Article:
Texian Stomping Grounds Page: 18
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TEXIAN STOMPING GROUNDs
I does me a little runnin'. I works my fists up and down lack a
white boy chasin' a dawg. Then I reaches mah hands out for
some fast fresh aih, lack a niggah what done seen his-self a ghost.
Then I lays me on one side, lack swimmin' in deep water. I sho'
is doin' me some runnin'.
"An' whilst I'm runnin' me on one side, I takes me a look
back. And theah ole Mister Patter-role is, a reachin' fur mah
back. I says: 'Feet, you ain't gettin' me nowheah, not no-
wheah a-tall! Ah'm goin' to do me some flyin'.' So I flops
me a few wings. I does me some flyin'. I flies me ovah a rail
fence. Then I flies me ovah some per-simmon sprouts. I sees
me a peach orchard go by. An' I flies me ovah a picket fence.
An' theah I is, a roostin' wid de dawgs under the white folks'
After having chided the whites for their part in the Klan--
half of those present being members, and undoubtedly well
known to Henry as such--he would settle down to the business
of the evening, re-fighting a good war to music. He would take
his audience through the charge at Iuka, where he had held to
a stirrup leather through the whole fray because he was too
excited to turn loose. His heels would bring to life Thomas's
big guns at Nashville; his toes beat the tattoo when Wilson's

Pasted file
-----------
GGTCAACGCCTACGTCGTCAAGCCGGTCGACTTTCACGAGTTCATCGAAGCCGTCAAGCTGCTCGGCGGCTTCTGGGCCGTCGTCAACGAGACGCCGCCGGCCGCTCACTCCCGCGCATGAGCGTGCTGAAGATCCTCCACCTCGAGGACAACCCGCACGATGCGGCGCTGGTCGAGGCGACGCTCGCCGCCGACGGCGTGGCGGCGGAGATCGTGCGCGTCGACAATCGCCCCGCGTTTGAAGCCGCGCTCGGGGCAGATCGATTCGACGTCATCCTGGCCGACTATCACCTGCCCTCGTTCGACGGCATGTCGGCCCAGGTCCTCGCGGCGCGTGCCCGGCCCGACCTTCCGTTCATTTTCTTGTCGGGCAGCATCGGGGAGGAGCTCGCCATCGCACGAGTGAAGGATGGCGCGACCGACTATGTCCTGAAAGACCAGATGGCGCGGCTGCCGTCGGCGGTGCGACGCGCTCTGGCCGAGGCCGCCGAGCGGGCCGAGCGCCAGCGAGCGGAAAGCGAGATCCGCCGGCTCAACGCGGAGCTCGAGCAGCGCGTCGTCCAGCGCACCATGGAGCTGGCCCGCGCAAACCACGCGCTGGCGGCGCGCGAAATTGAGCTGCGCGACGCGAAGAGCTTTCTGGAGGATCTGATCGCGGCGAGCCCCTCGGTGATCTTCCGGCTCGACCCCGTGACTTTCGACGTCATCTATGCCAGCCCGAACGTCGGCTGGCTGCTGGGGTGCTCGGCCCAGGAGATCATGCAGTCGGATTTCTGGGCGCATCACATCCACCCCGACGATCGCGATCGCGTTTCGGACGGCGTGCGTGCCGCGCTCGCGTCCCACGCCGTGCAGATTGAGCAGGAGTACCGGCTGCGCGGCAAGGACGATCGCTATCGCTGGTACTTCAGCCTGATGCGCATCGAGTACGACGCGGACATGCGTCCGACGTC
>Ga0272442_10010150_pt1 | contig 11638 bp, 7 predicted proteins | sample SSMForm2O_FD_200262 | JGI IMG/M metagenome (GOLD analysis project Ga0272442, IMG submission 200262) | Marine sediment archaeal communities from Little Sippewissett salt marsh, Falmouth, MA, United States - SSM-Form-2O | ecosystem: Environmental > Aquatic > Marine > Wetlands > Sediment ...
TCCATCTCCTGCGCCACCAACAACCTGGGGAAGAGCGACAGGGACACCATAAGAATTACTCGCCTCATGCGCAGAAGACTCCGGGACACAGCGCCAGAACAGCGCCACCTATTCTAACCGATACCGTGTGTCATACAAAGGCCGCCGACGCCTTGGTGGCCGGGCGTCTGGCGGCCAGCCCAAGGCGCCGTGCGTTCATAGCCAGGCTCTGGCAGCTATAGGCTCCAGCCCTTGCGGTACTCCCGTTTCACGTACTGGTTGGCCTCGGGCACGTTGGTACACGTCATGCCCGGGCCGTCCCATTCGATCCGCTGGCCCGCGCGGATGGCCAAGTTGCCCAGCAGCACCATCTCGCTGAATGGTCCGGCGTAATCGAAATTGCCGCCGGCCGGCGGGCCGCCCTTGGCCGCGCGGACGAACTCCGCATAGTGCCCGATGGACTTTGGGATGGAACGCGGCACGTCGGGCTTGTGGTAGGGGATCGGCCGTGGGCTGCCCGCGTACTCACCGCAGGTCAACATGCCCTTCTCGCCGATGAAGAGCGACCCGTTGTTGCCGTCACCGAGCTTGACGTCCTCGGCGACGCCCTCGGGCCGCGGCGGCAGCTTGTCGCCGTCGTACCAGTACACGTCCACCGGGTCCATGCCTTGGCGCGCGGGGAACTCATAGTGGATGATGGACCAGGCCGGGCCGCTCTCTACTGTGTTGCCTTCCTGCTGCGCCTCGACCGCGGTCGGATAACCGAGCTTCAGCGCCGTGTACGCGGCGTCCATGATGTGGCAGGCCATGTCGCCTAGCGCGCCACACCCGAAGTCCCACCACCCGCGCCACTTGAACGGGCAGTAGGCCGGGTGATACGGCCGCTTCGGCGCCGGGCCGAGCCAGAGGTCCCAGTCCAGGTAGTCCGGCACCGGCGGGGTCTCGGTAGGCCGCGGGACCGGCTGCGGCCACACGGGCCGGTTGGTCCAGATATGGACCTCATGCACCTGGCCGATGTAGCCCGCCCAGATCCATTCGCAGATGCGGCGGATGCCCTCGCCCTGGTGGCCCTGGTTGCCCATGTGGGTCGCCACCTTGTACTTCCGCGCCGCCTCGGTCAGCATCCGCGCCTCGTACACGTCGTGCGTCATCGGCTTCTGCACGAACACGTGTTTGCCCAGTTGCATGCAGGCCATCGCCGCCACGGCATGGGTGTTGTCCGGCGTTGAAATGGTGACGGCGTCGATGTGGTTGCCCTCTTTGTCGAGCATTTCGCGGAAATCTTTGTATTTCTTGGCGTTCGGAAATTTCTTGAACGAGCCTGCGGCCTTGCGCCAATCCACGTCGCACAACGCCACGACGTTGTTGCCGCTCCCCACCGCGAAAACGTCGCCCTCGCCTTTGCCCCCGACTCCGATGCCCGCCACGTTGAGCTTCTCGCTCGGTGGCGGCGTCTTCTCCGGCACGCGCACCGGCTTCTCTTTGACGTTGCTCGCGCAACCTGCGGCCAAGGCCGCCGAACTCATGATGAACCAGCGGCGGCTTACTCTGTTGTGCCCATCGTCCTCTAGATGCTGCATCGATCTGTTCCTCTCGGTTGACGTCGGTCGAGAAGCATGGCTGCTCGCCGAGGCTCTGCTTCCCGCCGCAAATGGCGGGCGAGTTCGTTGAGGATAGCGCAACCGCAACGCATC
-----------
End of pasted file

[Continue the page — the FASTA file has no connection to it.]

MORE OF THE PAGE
twelve thousand horsemen opened with repeating rifles on the
flash of Stewart's Corps on the left. For the veterans of the
Third Texas, nights on the Jefferson Road were vivid.
Henry Gaston had the soul of a great artist, that complete
sense of the perfection of detail. In the freedom of the Piney
Woods, his soul had free room to roam; in a lesser, a city, civiliza-
tion, he would just have been an atom in a pot. No one will
ever know for sure just who did the kidding, Henry Gaston or
the Klan. The odds are in favor of Henry. He had fought a
good war with the leading members of the Klan. Traveling
light, with just the clothes on his back, as a boy he had ridden
behind most of them when Forrest went on long raids, switching
from horse to horse when the mounts tired under carrying double.
But when the Klan met in solemn conclave, Henry was not
invited in. A lesser soul would have felt hurt, by being thus
so rudely treated, but not Henry. When the Klan rode on
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Dobie, J. Frank (James Frank), 1888-1964. Texian Stomping Grounds, book, 1941; Dallas, Texas. (texashistory.unt.edu/ark:/67531/metadc67663/m1/26/: accessed March 29, 2017), University of North Texas Libraries, The Portal to Texas History, texashistory.unt.edu; crediting UNT Press.